Chapter 30. Short-circuit!

The && and || operators provide a Boolean evaluation of the two expressions, as in:

if(x && y) // Evaluates to true if both x and y are true
if(x || y) // Evaluates to true if either x or y are true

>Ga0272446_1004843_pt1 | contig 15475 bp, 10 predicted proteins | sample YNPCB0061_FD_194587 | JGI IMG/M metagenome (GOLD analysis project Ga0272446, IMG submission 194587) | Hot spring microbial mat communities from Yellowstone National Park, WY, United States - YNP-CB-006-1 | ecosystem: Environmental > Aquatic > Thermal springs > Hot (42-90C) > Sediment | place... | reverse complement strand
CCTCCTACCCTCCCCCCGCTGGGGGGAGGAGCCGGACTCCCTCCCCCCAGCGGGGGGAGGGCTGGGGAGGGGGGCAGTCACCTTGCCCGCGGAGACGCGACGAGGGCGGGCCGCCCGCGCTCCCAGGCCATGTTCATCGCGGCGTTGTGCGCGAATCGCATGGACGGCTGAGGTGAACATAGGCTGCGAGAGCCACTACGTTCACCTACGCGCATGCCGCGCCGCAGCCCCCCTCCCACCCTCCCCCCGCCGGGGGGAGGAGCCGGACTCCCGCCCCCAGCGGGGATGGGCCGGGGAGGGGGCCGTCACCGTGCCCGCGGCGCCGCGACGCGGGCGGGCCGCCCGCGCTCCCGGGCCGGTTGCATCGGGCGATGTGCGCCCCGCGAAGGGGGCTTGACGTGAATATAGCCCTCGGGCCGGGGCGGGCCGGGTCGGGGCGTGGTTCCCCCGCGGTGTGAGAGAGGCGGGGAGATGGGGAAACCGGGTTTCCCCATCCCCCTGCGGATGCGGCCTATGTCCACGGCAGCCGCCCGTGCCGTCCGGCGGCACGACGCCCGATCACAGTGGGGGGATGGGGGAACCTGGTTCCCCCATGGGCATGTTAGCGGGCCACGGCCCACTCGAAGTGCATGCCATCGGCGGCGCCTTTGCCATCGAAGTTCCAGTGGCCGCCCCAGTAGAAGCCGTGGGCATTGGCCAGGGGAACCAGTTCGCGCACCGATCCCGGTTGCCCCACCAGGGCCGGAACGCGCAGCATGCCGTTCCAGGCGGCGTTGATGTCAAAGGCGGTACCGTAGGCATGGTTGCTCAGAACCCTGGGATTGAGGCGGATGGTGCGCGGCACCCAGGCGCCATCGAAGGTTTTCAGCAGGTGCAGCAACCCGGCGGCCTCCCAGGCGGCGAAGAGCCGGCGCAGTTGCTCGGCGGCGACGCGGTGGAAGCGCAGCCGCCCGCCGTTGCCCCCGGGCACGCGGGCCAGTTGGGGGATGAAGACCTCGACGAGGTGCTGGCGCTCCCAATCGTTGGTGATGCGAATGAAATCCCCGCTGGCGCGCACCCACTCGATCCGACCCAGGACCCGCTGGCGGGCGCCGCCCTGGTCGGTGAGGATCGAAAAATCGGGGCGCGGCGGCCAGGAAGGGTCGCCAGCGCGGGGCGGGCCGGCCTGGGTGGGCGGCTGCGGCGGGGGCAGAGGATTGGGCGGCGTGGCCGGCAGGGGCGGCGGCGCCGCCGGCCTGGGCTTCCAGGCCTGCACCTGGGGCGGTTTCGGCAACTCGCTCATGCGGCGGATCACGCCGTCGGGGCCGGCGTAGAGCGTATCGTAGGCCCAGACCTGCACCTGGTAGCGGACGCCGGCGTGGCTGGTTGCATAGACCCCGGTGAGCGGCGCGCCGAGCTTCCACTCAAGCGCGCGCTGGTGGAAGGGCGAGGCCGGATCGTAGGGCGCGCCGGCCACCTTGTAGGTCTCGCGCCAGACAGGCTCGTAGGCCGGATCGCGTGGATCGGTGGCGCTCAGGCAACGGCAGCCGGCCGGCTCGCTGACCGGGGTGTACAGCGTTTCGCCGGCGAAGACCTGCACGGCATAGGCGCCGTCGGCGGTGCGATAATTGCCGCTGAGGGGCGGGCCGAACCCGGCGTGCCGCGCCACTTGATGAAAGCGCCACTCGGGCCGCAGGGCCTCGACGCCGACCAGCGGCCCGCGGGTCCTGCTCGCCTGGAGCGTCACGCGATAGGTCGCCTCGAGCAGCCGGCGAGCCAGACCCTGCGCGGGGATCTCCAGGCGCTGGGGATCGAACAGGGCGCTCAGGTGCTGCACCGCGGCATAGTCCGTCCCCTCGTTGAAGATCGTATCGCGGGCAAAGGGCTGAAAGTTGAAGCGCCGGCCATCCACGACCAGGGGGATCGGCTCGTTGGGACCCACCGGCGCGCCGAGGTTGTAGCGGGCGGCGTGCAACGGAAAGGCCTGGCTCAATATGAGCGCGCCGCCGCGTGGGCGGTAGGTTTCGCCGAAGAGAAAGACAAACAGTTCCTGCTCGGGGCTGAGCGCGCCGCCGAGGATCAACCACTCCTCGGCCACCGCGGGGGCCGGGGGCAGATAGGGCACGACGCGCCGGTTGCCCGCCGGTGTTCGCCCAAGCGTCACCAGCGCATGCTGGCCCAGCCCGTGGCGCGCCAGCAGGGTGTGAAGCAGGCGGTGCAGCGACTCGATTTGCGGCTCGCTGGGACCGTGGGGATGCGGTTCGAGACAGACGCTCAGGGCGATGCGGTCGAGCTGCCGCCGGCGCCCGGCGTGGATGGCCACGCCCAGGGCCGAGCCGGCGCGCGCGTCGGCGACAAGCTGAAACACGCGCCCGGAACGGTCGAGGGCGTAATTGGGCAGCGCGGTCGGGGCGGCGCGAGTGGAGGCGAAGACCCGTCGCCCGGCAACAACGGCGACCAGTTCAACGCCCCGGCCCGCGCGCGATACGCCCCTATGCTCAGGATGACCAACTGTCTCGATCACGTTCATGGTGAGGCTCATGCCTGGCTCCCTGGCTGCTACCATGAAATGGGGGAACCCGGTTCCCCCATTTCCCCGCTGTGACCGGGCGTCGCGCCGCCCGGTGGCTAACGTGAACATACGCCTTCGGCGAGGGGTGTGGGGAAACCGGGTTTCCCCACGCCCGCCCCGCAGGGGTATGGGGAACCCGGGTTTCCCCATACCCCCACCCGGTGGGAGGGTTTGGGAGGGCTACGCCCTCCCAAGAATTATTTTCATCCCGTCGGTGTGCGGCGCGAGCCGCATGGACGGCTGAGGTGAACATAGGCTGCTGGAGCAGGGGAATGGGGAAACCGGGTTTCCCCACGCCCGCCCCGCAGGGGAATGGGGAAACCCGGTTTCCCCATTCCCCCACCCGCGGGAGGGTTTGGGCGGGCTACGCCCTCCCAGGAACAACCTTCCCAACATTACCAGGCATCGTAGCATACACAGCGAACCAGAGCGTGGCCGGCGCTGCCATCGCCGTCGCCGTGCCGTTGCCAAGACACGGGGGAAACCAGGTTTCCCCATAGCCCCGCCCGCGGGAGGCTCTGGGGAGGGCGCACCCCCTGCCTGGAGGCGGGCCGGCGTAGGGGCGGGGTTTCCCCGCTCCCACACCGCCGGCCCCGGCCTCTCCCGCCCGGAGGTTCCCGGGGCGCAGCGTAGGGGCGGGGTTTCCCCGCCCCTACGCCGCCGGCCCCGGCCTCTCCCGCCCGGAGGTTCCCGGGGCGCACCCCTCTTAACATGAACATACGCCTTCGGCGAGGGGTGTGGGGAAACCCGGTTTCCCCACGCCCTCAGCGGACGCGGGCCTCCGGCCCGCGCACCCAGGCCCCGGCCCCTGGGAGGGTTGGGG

Both these operators have what is known as short-circuit evaluation semantics [Stro1997]. Since the && operator provides a logical AND of the two arguments, there is no need to evaluate the second argument if the first is false. Conversely, for the || operator, which provides a logical OR of its arguments, the second argument does not need to be evaluated if the first is true. Since C is all about efficiency, the second arguments are only evaluated when they are needed. This is a very useful facility since it allows us to ...

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